what tools to use to install hardwoods

Discussion in 'Hardwood and Laminates Q&A' started by lakebuilder, Nov 28, 2006.

  1. lakebuilder

    lakebuilder Charter Member

    I'm ready to start installing 1750 sq ft of 3/4 x 2 1/4 prefinished hardwood floor. Rather than rent a nailer I thought I may as well buy one and then I can do the project at my own pace. Any recomendations as to what brand to buy or what brand to avoid? Also would a nailer or stapler both do an equally good job? One last question, would I need the plastic shoes for the nailer being the floor is prefinished? thanks.
  2. Danny Ferguson

    Danny Ferguson Abbey Carpet & Floor Charter Member

    I've heard alot of good things about Senco. You can pick up a manual hammer type for around $250. Air assited might be double the price. I would stay with a cleat rather than a staple.
    • Like Like x 1
  3. Steve Olson

    Steve Olson Hardwood/Laminate Guru Charter Member I Support TFP Senior Member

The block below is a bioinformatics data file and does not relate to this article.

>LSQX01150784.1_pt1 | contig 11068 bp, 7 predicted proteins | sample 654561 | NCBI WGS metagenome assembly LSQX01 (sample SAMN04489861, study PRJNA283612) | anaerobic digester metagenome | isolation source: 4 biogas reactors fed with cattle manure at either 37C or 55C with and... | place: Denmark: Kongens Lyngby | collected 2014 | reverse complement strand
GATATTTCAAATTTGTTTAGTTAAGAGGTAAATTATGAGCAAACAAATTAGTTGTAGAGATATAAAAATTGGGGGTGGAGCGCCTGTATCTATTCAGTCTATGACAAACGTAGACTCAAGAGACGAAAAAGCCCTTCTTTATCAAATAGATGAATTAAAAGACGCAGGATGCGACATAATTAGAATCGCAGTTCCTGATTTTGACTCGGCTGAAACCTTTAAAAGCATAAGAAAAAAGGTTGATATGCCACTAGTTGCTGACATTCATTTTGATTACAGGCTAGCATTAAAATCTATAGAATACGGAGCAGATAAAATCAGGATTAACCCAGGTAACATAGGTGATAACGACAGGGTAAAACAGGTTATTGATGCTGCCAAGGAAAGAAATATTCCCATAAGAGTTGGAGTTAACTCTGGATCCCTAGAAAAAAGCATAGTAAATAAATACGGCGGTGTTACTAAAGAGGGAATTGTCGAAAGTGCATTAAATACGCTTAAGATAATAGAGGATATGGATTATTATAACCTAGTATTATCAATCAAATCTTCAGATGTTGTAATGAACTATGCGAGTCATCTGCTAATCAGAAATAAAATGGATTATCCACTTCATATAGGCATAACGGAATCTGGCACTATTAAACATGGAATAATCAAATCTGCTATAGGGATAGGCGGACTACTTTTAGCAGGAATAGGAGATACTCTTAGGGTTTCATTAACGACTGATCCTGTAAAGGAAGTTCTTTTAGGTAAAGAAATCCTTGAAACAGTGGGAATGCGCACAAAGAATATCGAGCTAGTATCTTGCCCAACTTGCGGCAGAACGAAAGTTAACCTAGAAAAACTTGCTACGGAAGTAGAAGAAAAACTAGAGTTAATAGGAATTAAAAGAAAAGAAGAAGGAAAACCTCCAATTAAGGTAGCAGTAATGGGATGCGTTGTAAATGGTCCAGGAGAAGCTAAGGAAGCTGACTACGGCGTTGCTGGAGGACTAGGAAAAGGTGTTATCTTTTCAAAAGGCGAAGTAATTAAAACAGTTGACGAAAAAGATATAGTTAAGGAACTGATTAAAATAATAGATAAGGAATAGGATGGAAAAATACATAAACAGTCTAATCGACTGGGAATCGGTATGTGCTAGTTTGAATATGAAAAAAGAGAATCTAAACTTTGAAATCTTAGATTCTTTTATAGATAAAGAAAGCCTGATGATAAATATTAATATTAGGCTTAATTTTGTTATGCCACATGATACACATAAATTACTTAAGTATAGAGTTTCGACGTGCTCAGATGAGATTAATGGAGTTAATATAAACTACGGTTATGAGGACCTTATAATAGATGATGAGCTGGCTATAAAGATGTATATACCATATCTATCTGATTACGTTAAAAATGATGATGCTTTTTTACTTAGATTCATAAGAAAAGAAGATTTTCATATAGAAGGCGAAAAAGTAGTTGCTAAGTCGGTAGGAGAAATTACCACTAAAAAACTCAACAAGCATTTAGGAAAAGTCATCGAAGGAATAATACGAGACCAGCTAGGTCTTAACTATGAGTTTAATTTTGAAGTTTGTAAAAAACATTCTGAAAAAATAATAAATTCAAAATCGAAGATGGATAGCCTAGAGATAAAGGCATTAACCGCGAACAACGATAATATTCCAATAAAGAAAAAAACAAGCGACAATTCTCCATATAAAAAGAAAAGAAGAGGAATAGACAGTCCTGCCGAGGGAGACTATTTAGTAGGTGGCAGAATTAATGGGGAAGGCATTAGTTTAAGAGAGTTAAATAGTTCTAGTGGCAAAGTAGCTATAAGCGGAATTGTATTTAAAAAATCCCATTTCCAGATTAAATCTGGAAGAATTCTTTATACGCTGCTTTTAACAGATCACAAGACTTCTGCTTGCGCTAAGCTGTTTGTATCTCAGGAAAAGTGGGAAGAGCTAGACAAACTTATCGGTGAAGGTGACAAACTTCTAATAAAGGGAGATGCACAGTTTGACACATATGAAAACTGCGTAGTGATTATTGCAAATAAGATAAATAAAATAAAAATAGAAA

Though when I started out, I started with a Powernail model 45, I now use a pneumatic gun. Staples or cleats are like Ford or Chevy, each has its fans, neither will do you wrong. I will say that if I'm installing an exotic, I've found the cleats to be less likely to cause splitting of the tongues. Buy a new gun, or a used one on Ebay, then sell it when you are done. Beats renting tools. If you go with the air, a 1 1/2 horse twin tank will do fine. I use a Senco, but that new Porter Cable with the big wheels and pop up handle, is calling my name. Yes, I would upgrade just to avoid having to pack that heavy compressor any more.
    A good finish nailer makes starting and finishing rows a simple task, but predrilling and hand nailing will work, just a bit more time consuming.I cut the head off a finish nail, and use it as a drill bit. Perfect size hole, and you'll never break a bit.:D